(Blogger’s Note: Every Friday an excerpt from the soon to be published book, Faux Pas is French for Restaurant appears in this space.) First hand experience enables me to comment that nothing beats pre-parade preparation. The benefit of what you take away is a life changing experience. So it was with The July4th Cottagewood set up.
Eventually hot dogs, balloons, miniature flags, packages of unwrapped rolls and buns set the stage for kids displaying the beginnings of decorative design talent on bikes, trikes and Big Wheels decked out in red, white and blue, maneuvering around folding tables covered with festive cloths. Bottles of relish, mustard, and ketchup would lead the condiment parade. They would soon top hot dogs, burgers, lips, chins and shirt fronts. The one man Cottagewood kitchen show-Jesse Dugan- would be composing salads to the static-interrupted-sounds of Souza.
The community would show up in force. We were assured of that by the nice neighbor. But at 6:00 a.m. as we unloaded the Chevy Station Wagon of its packed provisions there wasn´t movement on the peninsula. Not a decoration in sight.
After only three days of ownership, coming to the store at periodic intervals, we were now on the steps of prosperity as dawn broke. We were exhausted from the traffic impeded travel that we fought daily in our trek from St.Paul to Deephaven. Adding to other rapidly mounting turmoil, we were quickly learning the need for some level of management at every location- no matter how small the operation- in order to obtain success and accomplish pre set goals. This was taking its toll on our desire for perfection. That was something we could deal with later.
Now we had to prepare for a party of guests we didn´t know who had raised the bar of expectation in order to keep Jackie, the owner before the previous owner, in star status.
We were about to see opportunity unfold. What would lie ahead for our new venture was only hours away. We would soon feel the pulse of the community as the tradition of the store hosting the parade was an age-old Cottagewood ritual that would cement our bond to the customers.
We had never experienced something as grand as the image the nice neighbor had painted. And we certainly were never completely involved in any festivities such as these.
We were still homesick, in a strange sort of way, for New York. Crocus Hill wasn´t achieving the success we had charted when planning that venture. Originally, we may have over projected the project looking at it as The Hamptons, only to find ourselves in a city too small for city status and too big to be considered a town.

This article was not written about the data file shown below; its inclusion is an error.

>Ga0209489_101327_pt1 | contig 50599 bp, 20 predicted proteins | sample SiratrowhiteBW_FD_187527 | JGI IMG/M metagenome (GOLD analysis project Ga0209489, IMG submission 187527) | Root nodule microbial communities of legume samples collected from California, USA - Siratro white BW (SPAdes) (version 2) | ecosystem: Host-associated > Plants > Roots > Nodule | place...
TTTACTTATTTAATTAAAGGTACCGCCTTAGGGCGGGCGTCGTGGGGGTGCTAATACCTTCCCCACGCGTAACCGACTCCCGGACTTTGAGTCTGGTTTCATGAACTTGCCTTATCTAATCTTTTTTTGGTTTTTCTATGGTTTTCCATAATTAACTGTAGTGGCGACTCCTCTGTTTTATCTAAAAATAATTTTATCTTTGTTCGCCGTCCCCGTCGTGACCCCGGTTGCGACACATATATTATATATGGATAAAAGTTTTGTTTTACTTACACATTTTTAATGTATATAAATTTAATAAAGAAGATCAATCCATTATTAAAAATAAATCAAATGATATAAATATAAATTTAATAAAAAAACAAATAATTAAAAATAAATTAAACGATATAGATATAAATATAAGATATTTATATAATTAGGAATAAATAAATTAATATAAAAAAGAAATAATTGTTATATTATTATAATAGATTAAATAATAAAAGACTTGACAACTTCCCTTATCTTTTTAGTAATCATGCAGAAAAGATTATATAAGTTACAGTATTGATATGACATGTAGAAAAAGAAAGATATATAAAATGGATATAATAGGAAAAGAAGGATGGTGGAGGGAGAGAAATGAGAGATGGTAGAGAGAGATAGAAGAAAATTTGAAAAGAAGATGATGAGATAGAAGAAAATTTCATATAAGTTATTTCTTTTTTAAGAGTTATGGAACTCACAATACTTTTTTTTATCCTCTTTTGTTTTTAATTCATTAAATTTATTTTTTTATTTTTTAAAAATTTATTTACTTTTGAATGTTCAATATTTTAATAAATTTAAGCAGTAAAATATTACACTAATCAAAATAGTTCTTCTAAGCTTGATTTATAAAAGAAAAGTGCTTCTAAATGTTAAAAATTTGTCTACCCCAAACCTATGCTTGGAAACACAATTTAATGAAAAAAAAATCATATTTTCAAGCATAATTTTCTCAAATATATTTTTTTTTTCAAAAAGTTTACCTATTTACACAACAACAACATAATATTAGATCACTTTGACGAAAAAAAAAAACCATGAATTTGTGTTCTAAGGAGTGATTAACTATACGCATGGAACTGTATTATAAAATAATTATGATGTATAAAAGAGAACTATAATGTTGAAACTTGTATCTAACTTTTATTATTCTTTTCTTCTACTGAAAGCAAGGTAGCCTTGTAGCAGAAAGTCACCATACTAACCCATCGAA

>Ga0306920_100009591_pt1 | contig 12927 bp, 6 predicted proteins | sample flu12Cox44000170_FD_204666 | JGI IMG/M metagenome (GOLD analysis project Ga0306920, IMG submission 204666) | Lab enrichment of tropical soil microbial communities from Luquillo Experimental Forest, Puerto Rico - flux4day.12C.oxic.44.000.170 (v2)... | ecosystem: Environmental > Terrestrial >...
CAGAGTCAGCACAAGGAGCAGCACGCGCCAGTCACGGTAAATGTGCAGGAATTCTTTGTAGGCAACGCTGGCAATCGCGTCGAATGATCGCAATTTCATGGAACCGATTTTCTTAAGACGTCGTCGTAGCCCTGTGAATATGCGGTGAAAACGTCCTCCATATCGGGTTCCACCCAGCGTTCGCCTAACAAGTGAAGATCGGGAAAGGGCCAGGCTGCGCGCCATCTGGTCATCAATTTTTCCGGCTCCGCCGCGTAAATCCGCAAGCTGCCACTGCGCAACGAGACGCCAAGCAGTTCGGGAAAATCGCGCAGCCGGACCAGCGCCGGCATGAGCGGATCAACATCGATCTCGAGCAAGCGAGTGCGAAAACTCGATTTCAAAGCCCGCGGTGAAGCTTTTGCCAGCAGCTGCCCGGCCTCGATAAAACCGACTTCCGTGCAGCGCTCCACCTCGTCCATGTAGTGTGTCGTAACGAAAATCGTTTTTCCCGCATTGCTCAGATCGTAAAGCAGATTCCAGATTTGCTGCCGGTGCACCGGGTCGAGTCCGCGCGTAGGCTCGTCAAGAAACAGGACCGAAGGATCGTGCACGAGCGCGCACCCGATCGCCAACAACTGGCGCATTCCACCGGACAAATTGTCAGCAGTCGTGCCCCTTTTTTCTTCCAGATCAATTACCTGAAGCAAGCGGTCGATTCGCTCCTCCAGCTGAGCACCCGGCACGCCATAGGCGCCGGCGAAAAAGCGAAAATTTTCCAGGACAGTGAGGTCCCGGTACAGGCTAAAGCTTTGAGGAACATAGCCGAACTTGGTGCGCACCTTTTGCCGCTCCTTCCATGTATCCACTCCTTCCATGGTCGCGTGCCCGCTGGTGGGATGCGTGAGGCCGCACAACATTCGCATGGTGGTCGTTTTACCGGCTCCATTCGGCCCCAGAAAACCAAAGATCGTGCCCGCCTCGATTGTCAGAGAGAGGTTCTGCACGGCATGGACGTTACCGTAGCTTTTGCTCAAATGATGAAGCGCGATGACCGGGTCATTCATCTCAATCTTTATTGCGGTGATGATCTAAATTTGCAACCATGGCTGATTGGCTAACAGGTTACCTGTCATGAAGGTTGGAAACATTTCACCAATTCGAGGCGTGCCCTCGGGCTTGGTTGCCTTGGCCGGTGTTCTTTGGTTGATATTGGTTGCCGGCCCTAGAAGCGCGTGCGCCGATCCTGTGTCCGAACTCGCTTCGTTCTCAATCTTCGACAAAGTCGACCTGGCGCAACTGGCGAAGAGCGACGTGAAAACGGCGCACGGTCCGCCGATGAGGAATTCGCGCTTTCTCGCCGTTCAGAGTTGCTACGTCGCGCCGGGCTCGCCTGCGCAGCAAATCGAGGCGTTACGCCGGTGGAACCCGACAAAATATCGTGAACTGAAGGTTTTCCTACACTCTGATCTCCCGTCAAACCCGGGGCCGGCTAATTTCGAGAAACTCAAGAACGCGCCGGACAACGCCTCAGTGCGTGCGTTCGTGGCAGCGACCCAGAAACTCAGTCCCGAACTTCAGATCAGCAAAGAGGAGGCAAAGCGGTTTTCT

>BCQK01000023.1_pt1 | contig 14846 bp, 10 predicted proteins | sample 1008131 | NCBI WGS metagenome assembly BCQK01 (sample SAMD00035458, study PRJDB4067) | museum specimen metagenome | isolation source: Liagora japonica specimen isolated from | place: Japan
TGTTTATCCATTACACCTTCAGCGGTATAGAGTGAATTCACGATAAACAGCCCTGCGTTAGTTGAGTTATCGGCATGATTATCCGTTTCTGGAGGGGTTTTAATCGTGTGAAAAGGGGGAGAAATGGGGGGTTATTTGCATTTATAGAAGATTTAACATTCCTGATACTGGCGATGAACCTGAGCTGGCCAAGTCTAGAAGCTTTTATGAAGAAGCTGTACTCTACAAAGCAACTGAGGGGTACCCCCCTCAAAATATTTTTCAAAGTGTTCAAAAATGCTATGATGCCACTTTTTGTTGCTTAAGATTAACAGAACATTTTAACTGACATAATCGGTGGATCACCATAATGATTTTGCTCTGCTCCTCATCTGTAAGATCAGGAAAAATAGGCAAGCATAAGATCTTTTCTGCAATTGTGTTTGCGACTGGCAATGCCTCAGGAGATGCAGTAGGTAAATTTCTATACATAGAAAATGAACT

Although a fine community, it hardly offered the urban style city we expected. Its westerly Twin with more bustle and pace may have served us better. So we did question what we were doing on the steps of a grocery store in the middle of nowhere at such an early hour preparing to vendorize a neighborhood parade.
Without knowing it we had become caterers. This was our first gig and we had to sign our lives away- at least what was left of them- in order to cook burgers and dogs for people with wagons and strollers. Seems a bit strange in that context but that´s really where we were. And the sublimineal stardom we has sought had somehow escaped us. Were we becoming State Fair vendors? Would we have a small trailer hitched to the back of the Chevy-to-the-levy station wagon with a mini doughnut machine inside? This wasn´t the course we had charted. We needed to get control of our runaway destiny. Quickly.
The stress was eroding our personal relationship. It was the small items that seemed most important. Decisions on mustard type and ketchup bottle size became points of contention. With Kranston´s desire to constantly please the customer and my attitude that they are privileged to be invited to the party, there were some disparaging moments that caused kisses to become tacit bites between us. And on that July4th morning, although there was a pleasant air blowing up from the lake a block away, the steps of Cottagewood were strewn with a heavy humidity that only a partnership rift can create.
It was there, that early morning that we decided who would be in charge of which segment of the operation, current and future. Without any spoken words, I found the kitchen and Kranston found the tables. She became the front of the house expert and I became the back of the house dictator.
Together we spewed cordiality. Separately we managed our domains, while always seeking the advice of the other, with a firm game plan and vision in mind. And, it was fortunate the lines were drawn that day, the parade was about to begin and the importance of a pre-parade line up is essential.